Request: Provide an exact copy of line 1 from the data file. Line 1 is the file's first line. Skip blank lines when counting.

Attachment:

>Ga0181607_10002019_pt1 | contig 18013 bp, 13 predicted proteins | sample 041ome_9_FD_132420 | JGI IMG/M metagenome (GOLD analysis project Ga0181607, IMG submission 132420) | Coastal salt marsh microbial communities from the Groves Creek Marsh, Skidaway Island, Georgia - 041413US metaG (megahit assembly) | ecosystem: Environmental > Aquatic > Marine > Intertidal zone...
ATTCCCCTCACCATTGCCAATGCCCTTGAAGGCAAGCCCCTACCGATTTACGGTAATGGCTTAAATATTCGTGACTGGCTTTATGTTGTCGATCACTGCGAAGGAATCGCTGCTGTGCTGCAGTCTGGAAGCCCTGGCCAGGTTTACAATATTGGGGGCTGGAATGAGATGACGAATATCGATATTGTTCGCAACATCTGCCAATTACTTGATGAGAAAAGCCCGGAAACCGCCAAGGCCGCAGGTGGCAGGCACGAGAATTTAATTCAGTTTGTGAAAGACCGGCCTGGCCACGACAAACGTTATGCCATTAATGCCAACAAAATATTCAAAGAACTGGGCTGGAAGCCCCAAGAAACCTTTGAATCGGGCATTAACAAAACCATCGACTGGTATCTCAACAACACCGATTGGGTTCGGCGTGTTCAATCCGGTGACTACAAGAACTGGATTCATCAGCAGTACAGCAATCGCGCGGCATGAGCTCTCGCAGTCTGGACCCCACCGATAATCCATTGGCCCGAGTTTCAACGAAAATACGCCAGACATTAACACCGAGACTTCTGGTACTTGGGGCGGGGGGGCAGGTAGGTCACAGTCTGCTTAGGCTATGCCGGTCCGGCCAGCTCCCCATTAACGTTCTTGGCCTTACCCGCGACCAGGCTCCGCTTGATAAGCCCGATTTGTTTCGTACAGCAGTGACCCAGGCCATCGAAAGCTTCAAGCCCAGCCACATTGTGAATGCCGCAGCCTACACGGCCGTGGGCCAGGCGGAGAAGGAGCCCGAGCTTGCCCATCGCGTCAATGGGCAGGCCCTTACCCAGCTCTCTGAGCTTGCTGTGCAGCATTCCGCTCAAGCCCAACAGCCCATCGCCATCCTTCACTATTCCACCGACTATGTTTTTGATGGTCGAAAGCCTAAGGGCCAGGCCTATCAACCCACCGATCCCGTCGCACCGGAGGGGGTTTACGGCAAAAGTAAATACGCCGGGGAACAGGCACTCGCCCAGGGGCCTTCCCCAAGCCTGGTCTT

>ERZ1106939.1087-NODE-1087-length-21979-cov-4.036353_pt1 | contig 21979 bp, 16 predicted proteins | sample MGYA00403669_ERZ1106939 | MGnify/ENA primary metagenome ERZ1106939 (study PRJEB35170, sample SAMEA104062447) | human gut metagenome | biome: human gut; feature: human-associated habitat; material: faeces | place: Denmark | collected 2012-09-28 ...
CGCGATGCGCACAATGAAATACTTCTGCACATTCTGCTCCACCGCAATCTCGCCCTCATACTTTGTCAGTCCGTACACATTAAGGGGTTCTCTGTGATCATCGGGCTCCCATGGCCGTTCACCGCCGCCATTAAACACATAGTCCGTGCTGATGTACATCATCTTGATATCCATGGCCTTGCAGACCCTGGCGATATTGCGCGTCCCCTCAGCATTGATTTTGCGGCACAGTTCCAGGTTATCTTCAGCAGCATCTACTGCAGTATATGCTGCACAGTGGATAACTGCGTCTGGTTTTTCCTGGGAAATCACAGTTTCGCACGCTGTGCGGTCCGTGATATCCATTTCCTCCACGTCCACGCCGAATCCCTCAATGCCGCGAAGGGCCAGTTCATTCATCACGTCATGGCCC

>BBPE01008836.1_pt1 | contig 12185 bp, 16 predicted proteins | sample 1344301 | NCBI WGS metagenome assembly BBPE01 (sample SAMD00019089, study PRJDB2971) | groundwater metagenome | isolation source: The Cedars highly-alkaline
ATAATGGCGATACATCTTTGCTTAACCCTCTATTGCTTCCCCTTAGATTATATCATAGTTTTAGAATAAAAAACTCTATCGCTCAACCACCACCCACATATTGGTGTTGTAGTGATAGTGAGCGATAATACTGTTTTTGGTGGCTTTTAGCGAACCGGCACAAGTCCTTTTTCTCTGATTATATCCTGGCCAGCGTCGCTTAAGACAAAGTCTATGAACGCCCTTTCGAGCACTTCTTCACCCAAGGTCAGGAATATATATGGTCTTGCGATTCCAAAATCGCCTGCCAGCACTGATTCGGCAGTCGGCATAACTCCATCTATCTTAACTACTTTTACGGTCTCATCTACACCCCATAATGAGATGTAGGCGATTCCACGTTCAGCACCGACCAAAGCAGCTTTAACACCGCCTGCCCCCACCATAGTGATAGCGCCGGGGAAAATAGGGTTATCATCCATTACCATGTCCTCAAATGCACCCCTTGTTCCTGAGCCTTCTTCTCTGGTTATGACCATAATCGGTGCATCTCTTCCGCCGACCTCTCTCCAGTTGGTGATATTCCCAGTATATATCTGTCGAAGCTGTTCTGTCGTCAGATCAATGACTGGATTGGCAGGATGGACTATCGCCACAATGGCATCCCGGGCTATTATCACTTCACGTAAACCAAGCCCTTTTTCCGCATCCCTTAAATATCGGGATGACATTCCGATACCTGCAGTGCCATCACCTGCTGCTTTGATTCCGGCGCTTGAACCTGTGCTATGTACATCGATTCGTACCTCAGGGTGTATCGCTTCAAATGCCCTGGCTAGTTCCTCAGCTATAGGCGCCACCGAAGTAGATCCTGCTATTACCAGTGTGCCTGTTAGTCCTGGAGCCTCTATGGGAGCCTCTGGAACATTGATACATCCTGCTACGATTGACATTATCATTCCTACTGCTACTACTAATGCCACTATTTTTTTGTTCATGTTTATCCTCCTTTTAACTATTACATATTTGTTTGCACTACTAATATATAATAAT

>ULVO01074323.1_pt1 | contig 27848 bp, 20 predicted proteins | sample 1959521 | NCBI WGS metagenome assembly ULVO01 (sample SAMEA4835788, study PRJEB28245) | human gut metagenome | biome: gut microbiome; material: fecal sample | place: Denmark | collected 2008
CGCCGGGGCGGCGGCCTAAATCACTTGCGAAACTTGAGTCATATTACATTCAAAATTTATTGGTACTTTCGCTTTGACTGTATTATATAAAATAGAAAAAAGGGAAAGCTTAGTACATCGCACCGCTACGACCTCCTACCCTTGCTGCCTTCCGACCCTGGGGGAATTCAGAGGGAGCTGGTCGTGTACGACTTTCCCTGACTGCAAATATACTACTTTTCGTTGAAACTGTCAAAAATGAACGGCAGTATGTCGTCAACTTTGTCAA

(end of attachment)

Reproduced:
>Ga0181607_10002019_pt1 | contig 18013 bp, 13 predicted proteins | sample 041ome_9_FD_132420 | JGI IMG/M metagenome (GOLD analysis project Ga0181607, IMG submission 132420) | Coastal salt marsh microbial communities from the Groves Creek Marsh, Skidaway Island, Georgia - 041413US metaG (megahit assembly) | ecosystem: Environmental > Aquatic > Marine > Intertidal zone...